Geometry (all content)
Discover the magic of quadrilaterals and their areas! We explore how a trapezoid's area can match a rectangle's by rearranging its parts. We learn that shapes with the same area can look different. It's a fantastic journey into the world of geometry! Created by Sal Khan.
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- i dont understand any of this(49 votes)
- What don't you understand? If its why moving the shape works, then its because the area of the shape is only being shifted to another side of the object. This still counts as part of the area even though its shifted. The reason why you shift part of the are to another side is so that its easier to calculate.(28 votes)
- what im still confused i dont understand anything.(15 votes)
- well, they are showing how these different quadrilateral's area is being found. The green one can either be like blue(if you remove the extra triangles) or the red(if you finish the triangle by bringing up or down one.) and for the pink we have an extra that cant be finished, so it is left, and if you compare green and pink pink is bigger with the extra.
hope it is useful!(6 votes)
- I have math homework that is about finding the area of a polygon, could you make a video on that please ?
thank you(10 votes)
- Finding the area of a polygon is quite simple. I'll explain how to do so here. Let's say we have a hexagon. Each side of the hexagon is 7 inches. The first step is to divide the hexagon into triangles and find one of their areas. Say the triangle had a base of 7in and a height of 4in. Figure out the area (which would be 14 sq in.) Now, multiply 14 by the amount of sides that the shape has. So 14x6, which is 84. Therefore, the area of the polygon is 84 square inches.
I hope this helped!(16 votes)
- With the pink one, why did he not count the 'extra'?(8 votes)
- Sal was desperately in search for the one similar to the green quadrilateral . So , after finding out that the green one had extra right angled triangle , he skipped that and went forward . Hope that helped.(16 votes)
- i am so confused i know what to do but at the same time i do not how to have a shape that does not already have the base and height for me(8 votes)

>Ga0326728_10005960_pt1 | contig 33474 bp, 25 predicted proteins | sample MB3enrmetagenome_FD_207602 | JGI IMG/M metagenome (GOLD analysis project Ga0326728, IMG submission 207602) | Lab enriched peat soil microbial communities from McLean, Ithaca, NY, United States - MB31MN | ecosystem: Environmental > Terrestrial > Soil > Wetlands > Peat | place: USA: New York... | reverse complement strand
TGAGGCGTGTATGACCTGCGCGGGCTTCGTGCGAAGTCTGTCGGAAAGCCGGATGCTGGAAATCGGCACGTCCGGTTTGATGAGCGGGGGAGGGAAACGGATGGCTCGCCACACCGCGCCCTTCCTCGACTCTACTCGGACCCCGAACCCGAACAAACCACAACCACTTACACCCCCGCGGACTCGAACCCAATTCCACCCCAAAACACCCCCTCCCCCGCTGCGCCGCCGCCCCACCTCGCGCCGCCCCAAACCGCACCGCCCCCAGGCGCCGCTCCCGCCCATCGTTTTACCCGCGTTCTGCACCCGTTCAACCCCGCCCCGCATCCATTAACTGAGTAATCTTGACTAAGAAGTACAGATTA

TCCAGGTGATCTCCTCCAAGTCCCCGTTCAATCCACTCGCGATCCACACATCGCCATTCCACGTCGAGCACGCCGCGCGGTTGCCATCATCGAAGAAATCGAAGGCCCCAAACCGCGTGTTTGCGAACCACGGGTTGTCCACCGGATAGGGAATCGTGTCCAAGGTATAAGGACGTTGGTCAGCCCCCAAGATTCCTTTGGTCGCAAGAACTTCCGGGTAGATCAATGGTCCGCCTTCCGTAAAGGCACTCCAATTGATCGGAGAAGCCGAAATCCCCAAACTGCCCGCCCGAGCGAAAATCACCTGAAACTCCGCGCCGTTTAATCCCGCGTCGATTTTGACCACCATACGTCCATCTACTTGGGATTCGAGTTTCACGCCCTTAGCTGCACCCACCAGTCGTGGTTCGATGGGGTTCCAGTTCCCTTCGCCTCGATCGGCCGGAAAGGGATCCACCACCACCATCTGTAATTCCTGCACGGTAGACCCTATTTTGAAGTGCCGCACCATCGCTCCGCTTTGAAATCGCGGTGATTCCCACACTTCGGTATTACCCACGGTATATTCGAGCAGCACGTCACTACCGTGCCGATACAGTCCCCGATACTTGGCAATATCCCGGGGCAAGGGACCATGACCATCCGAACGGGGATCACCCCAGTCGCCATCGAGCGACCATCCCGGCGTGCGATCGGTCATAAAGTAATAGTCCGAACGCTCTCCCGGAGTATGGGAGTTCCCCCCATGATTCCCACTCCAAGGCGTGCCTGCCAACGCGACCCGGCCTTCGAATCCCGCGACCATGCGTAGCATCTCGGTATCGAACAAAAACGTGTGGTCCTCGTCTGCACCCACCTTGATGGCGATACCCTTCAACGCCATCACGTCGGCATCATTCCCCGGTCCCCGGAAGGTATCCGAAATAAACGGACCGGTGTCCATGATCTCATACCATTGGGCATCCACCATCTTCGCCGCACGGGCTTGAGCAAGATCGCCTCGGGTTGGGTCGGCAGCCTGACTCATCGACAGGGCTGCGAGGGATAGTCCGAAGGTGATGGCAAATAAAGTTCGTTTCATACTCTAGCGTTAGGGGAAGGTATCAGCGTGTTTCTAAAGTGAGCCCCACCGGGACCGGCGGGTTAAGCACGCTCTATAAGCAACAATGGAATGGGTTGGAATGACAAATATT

We have four quadrilaterals drawn right over here. And what I want us to think about is looking at this green quadrilateral here. I want you to pause the video and think about which of these figures have the same area as the green quadrilateral? And so pause the video now and think about that. So I'm assuming you gave a shot at it. Now let's think about it. And the way I'm going to think about is to really rearrange parts of this green quadrilateral to make it look more like maybe some of these other quadrilaterals. So for example, if we were to if we were to put a little dotted line right over here and a dotted line right over here, we see that our green shape is actually made up, you could imagine it being made up of, a triangle, and then a rectangle, and then another triangle. And what's interesting about the two triangles is that they represent the exact same area. They essentially both represent, they each represent half of this rectangle right over here. Let me do that in a color. They represent half of this entire thing if I were to color it all in. And if you have trouble visualizing it, imagine taking this top part right over here and then flipping it over. It would look like this. If you flip it over, this line right over here, it would look something like this. My best attempt to draw it. So take that top section, it would look something like that. And then move it down right over here to fit in here. And then this plus this will fill in this entire region right over here. So that original green trapezoid that we were looking at, if you take that top part out, it essentially has the exact same area as a rectangle that has a height of 4 and a length of 5. So this right over here has the exact same area as our trapezoid. And once again, how did we do that? Well, we just took this top part, flipped it over, and relocated it down here. And we said hey, we could actually construct a rectangle that way. So essentially, and if you want to know its area, we could either just count the squares here. So we have, let me do this in an easier to see. So we have 1, 2, 3, 4, 5, 6, 7, 8, 9, 10, 11, 12, 13, 14, 15, 16, 17, 18, 19, 20 of these unit squares right over here. And we know that there's an easier way to do that. We could have just multiplied the height times the width. We could have just said, look this thing is 1, 2, 3, 4 high and 1, 2, 3, 4, 5 wide. So 4 times 5 is going to give us 20 of these units squares. So that's the area in terms of unit squares, or square units, of that original green trapezoid. Now let's see which one of these match that. So this pink one right over here. If you don't even count this bottom part, if you were to just separate this top part right over here. This top part is 4 high by 5 wide. So just this top part alone is 20. And then it has this extra right over here. So the pink has a larger area than our original green trapezoid. The blue rectangle is 3 by 5. So it has an area of 15 square units. Now the red one is interesting. It is 1, 2, 3, 4 high and 1, 2, 3, 4, 5 long or 5 wide. 4 times 5 is 20 squares, and you can validate that. And so the red rectangle has the same area as our original green trapezoid.